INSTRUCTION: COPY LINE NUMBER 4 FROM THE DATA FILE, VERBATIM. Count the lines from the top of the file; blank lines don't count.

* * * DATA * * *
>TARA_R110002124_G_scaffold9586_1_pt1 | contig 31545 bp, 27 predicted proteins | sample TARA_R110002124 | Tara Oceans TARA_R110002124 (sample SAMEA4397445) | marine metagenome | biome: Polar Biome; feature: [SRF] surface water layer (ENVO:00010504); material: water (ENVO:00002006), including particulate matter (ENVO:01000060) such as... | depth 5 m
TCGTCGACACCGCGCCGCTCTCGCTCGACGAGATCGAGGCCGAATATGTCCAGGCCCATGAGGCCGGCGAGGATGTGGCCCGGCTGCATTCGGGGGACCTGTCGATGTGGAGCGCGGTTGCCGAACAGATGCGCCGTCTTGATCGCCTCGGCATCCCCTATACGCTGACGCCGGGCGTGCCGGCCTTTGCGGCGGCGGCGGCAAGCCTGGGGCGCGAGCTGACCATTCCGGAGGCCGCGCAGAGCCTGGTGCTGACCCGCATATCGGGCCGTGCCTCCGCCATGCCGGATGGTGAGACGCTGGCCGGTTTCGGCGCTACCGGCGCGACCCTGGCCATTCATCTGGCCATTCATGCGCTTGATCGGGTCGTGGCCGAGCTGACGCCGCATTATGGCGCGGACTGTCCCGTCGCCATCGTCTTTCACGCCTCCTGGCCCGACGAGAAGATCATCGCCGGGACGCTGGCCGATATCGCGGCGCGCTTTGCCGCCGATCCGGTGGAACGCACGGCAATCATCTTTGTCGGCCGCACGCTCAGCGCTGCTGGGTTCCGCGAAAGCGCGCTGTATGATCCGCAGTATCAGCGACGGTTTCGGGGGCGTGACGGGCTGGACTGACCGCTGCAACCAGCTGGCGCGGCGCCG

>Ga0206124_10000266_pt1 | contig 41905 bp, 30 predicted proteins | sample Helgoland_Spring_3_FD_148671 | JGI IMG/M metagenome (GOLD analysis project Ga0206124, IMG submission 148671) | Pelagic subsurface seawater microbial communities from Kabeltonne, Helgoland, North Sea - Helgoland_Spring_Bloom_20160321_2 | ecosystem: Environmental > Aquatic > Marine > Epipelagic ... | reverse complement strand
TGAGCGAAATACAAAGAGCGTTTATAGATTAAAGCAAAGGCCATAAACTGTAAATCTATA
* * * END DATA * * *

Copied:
TGAGCGAAATACAAAGAGCGTTTATAGATTAAAGCAAAGGCCATAAACTGTAAATCTATA